Any country could use whatever recipe it preferred, and even if the United States had picked the WHO’s protocol, it wouldn’t need the WHO to sell it the materials to follow it. Germany released its protocol on Jan. 17, but the U.S. decided to have the Centers for Disease Control and Prevention develop its own. That protocol was published Jan. 28.
In this instance, this caused a lag in testing for the virus in the U.S.
The CDC’s test was different and more complicated than the German test. It worked in the CDC lab, but when the materials went out to state labs, some of them got inconsistent results. The CDC had to resend packages with new chemical reagents.
State laboratories started developing their own tests and were ready to use them, but had to wait for emergency approval from the Food and Drug Administration. All of this added up to a delay in testing capabilities which resulted in fewer Americans being tested and an overall slower U.S. response compared to other countries.
When asked to respond to Biden’s claim, the Trump campaign pointed to multiple news stories that said it's not uncommon for the U.S. and other countries to develop their own tests during outbreaks, and that the CDC did so during Ebola and Zika outbreaks. The campaign also said the CDC's test had a quick turnaround compared to other diagnostic tests like MERS and Zika that took months to develop. And the issue with the CDC’s protocol was not the test itself, but rather a manufacturing defect, the campaign added.
That’s not how it works
While it might seem odd that the Trump administration shunned the WHO’s coronavirus test protocol, it’s normal for countries with advanced research capabilities to want to develop a measure that they trust.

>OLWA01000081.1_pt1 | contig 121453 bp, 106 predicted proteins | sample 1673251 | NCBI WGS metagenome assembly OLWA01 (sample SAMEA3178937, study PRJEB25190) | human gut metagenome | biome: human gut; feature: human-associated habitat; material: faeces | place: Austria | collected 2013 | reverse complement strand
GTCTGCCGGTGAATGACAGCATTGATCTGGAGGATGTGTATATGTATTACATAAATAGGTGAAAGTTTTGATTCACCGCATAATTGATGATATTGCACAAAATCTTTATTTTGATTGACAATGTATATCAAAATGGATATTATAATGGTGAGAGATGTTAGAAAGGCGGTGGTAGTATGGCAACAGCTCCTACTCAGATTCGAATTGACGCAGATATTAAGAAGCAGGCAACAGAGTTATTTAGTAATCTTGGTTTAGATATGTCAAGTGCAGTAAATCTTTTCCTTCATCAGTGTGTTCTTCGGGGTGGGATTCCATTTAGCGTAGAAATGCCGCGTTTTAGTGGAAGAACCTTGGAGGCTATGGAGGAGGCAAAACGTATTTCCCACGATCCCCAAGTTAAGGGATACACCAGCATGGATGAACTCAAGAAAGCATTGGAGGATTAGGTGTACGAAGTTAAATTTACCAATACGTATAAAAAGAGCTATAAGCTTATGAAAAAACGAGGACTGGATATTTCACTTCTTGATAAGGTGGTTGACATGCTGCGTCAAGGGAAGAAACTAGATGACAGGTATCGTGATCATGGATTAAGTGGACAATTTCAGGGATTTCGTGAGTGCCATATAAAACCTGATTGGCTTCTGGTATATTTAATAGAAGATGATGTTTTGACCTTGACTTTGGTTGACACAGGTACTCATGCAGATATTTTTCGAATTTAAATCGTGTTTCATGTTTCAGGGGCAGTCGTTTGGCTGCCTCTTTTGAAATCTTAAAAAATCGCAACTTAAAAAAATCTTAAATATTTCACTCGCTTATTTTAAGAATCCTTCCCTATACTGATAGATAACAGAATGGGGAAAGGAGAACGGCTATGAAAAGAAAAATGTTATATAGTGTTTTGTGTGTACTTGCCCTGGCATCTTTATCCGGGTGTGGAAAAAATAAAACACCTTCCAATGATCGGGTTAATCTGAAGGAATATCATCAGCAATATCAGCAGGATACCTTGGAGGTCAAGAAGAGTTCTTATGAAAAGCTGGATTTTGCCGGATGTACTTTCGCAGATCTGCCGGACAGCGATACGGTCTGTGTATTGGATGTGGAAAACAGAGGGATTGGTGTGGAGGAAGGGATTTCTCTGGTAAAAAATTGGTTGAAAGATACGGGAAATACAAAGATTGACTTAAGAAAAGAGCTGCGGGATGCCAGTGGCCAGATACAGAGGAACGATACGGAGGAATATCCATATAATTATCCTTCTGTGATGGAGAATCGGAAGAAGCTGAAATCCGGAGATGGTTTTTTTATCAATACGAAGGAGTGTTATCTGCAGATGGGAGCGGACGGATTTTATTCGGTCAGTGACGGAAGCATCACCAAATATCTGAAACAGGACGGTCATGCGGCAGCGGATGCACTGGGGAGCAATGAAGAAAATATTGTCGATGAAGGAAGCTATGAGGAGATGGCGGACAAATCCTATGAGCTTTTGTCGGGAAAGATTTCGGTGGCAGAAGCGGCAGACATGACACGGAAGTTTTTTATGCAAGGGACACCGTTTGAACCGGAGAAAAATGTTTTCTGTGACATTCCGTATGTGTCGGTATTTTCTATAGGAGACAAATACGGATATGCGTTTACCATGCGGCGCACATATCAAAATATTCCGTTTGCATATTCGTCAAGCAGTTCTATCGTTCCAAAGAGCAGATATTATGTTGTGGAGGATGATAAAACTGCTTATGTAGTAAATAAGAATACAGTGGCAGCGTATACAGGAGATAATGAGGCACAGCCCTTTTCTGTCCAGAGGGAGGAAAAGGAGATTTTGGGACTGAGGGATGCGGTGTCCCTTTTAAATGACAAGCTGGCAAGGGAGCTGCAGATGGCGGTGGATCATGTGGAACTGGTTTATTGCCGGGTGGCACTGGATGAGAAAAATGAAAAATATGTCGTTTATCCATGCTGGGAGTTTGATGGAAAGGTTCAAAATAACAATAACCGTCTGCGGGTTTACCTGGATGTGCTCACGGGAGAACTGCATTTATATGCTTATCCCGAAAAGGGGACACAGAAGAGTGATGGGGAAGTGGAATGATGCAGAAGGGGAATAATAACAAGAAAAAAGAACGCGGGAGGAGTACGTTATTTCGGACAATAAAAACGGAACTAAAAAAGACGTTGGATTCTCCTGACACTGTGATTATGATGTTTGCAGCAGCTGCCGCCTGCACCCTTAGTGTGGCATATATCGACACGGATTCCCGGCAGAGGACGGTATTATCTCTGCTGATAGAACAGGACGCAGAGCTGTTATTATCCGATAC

"I don’t know if WHO agreed to sell the kits to us, but it should never have been something we needed to do given our technological expertise and the fact we would have ‘taken kits from low- and middle-income countries’ that otherwise could not make or afford them," said Michael Osterholm, director of the Center for Infectious Disease Research and Policy at the University of Minnesota, in an email.
It’s also unlikely, Mores said, that the WHO offered to sell kits to the U.S., because that’s not normally what the organization does.
"In my experience, this is never something that I would have to purchase," he said.
Typically, Mores said, American labs have all of the basic ingredients and equipment to run the test — all that would be needed is the viral sequences and an exact test protocol. The only catch at the moment is that supplies of those basic ingredients are stretched thin due to high demand.
Biden said, "The World Health Organization offered, offered the testing kits that they have available and to give it to us now. We refused them. We did not want to buy them."
Biden has a point that the U.S. did not attempt to use the WHO test. But the U.S. would never have needed complete kits from WHO. Even if it had adopted the WHO testing approach, it already had access to all the necessary materials.